Many Voices, One Vision: The Right to Communicate in Practice

By Philip Lee - 2004

Many Voices, One Vision edited by Philip Lee asks 'What does the right to communicate mean to millions of people marginalized by the political and economic self-interests of the North?' How is concentration of media ownership threatening political activism and cultural diversity? What needs to be done to tackle the causes of the digital divide? How can the right to communicate guarantee equal access and participation in democratic decison-making? Why is it important to place safeguards on who owns and generates information and knowledge?

Seven chapters include 'Grounding the human right to communicate' by Cees J. Hamelink; 'The right to communicate: For whom?' by Judith Vidal-Hall; 'Exclusion or inclusion: Linguistic human rights for linguistic minorities' by Ulla Aikio-Puoskari and Tove Skutnabb-Kangas; 'The right to write: Gender-based censorship and the right to communicate in India' by Ammu Joseph, Vasanth Kannabiran, Lalitha Kumari, Ritu Menon and Gouri Salvi; 'Malaysian women in the information society: Opportunities and challenges' by Wang Lay Kim; 'Communicating truth in the midst of authoritarianism: Radio's potential for mediation in Latin America" by Rolando Pérez; and 'Human rights, participatory communication and cultural freedom' by Jan Servaes.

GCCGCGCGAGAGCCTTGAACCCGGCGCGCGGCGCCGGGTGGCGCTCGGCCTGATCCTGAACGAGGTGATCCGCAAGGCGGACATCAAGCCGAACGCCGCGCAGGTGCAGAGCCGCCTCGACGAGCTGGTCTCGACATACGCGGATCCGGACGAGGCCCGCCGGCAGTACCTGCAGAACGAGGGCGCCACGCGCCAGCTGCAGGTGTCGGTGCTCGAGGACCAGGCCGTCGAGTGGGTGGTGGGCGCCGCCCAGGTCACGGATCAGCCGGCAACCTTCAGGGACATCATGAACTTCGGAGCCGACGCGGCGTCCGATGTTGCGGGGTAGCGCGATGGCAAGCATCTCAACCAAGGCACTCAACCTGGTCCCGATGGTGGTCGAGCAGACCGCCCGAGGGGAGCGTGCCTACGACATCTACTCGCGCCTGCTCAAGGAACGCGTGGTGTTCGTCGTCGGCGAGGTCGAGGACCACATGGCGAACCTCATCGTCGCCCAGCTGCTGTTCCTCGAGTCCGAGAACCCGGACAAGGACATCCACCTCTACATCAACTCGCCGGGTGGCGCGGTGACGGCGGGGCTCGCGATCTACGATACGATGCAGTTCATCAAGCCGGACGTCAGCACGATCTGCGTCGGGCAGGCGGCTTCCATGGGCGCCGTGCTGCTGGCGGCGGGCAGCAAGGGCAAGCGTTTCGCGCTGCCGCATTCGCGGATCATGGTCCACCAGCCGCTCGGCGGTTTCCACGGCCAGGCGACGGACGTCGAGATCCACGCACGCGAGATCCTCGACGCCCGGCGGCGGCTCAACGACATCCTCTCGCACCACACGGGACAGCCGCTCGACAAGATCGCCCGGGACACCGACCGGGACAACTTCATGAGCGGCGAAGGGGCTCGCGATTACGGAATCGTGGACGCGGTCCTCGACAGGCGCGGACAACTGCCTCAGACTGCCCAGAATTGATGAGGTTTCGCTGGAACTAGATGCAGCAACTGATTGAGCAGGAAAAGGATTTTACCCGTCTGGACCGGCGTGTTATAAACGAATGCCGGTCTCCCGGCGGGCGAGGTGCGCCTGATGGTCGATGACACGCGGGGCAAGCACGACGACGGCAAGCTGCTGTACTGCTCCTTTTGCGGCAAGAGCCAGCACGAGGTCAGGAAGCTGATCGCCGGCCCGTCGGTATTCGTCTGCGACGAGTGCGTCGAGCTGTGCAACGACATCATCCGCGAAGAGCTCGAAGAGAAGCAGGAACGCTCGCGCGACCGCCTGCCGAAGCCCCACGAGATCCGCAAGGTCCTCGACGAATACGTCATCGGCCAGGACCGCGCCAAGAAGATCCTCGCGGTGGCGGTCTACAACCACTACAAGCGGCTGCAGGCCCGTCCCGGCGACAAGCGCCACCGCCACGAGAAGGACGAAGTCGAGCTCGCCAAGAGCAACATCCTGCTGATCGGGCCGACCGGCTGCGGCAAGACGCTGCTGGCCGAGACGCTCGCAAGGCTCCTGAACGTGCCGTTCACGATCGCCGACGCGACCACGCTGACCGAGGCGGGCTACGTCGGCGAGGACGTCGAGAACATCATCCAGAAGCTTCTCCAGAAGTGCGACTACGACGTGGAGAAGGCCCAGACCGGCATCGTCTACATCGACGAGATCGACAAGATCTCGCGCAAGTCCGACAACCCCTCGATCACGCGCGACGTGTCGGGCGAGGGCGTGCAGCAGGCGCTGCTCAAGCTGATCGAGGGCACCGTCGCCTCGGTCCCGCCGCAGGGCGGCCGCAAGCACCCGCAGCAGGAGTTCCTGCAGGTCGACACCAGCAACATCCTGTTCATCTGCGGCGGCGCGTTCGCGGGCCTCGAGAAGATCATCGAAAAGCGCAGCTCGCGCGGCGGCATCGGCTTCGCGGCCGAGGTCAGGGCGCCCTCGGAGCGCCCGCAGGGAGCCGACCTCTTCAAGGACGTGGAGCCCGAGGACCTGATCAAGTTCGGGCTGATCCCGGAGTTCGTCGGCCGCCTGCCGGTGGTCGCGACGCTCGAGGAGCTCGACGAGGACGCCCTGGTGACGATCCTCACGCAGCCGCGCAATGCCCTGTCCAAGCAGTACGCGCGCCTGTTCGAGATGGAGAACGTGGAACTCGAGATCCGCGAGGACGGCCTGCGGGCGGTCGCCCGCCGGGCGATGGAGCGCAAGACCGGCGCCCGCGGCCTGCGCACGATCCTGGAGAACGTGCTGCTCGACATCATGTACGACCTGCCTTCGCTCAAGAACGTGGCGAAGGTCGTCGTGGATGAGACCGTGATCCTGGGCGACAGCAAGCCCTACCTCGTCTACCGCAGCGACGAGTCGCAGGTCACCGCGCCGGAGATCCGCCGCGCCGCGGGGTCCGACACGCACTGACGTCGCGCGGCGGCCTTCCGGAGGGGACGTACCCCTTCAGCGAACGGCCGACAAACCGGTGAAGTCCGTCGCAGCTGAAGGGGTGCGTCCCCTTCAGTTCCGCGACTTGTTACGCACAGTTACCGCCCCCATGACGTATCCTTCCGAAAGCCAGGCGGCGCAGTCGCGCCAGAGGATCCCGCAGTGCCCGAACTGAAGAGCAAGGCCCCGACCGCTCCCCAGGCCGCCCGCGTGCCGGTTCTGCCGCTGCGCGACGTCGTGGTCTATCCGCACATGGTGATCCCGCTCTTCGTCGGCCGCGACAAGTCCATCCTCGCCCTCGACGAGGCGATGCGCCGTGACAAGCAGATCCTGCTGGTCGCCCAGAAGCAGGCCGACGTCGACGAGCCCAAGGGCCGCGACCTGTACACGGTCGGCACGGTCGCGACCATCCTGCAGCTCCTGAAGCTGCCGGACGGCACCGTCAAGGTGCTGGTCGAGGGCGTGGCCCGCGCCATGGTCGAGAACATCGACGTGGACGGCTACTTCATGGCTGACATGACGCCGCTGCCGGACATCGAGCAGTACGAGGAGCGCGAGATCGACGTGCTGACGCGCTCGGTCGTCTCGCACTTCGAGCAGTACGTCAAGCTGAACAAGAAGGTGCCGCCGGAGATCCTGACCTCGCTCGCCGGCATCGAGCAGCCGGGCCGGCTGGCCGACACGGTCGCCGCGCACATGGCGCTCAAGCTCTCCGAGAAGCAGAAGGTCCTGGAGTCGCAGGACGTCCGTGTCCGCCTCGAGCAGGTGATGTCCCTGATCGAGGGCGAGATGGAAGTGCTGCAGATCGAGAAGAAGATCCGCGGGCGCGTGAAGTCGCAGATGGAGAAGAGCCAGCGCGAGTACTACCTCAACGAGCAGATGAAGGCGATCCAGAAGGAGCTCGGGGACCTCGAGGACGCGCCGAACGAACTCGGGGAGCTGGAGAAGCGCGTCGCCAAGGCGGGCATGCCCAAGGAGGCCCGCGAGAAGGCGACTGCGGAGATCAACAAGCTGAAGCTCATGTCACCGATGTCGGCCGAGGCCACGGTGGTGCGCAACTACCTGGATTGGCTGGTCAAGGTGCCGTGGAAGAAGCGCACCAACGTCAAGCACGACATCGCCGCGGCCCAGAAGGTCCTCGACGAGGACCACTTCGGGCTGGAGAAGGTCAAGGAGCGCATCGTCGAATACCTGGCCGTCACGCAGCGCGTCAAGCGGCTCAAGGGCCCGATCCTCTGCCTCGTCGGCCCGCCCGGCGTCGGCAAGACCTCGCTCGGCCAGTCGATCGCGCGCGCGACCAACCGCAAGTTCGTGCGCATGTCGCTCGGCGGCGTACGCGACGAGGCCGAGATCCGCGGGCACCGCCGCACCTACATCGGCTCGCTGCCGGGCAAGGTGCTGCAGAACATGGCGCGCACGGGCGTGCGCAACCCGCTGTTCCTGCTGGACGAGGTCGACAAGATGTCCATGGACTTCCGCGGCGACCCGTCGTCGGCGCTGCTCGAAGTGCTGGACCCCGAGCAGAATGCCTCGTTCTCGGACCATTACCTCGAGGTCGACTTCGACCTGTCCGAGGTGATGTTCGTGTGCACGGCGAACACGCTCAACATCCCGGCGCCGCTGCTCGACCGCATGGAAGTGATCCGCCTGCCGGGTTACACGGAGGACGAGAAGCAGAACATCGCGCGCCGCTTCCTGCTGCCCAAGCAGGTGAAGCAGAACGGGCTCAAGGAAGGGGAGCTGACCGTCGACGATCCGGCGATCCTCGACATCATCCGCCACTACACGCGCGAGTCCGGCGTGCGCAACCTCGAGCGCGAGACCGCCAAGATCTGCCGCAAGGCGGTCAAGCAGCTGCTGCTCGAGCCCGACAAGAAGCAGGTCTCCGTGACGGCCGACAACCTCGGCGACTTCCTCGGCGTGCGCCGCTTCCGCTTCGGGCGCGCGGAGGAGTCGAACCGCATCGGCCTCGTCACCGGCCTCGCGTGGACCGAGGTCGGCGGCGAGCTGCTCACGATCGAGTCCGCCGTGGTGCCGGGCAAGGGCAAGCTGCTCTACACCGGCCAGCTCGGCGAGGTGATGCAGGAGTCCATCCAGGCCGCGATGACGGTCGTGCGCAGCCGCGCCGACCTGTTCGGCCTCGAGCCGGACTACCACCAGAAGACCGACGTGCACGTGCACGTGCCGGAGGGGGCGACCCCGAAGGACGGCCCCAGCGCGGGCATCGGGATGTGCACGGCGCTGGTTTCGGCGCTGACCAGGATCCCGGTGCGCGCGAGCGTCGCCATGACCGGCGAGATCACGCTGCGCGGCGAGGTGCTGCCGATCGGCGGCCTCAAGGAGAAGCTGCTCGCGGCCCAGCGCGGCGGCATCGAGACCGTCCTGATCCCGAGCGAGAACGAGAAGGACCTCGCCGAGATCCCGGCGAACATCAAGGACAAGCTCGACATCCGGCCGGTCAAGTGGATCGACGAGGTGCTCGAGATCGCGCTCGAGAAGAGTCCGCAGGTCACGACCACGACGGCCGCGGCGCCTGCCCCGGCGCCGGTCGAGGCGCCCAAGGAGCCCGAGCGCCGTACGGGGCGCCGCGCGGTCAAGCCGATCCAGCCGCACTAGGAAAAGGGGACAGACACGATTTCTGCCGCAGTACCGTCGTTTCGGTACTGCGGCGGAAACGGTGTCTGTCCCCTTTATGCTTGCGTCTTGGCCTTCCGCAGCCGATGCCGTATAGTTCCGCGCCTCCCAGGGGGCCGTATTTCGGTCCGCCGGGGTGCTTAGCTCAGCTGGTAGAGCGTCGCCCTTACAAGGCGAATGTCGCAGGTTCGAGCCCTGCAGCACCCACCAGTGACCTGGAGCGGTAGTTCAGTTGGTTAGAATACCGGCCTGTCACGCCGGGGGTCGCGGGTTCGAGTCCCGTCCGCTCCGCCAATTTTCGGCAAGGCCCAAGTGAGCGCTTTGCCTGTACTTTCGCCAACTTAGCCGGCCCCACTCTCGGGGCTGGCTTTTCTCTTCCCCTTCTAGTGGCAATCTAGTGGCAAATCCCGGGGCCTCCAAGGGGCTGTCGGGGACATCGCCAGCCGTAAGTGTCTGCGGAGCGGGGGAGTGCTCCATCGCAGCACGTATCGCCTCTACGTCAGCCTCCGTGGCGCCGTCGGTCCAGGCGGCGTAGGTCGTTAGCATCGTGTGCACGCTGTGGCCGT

Published by Southbound, Penang, Malaysia (2004).


By Philip Lee| 2004


 
 
 

Communication rights enable all people everywhere to express themselves individually and collectively by all means of communication. They are vital to full participation in society and are, therefore, universal human rights belonging to every man, woman, and child.

 

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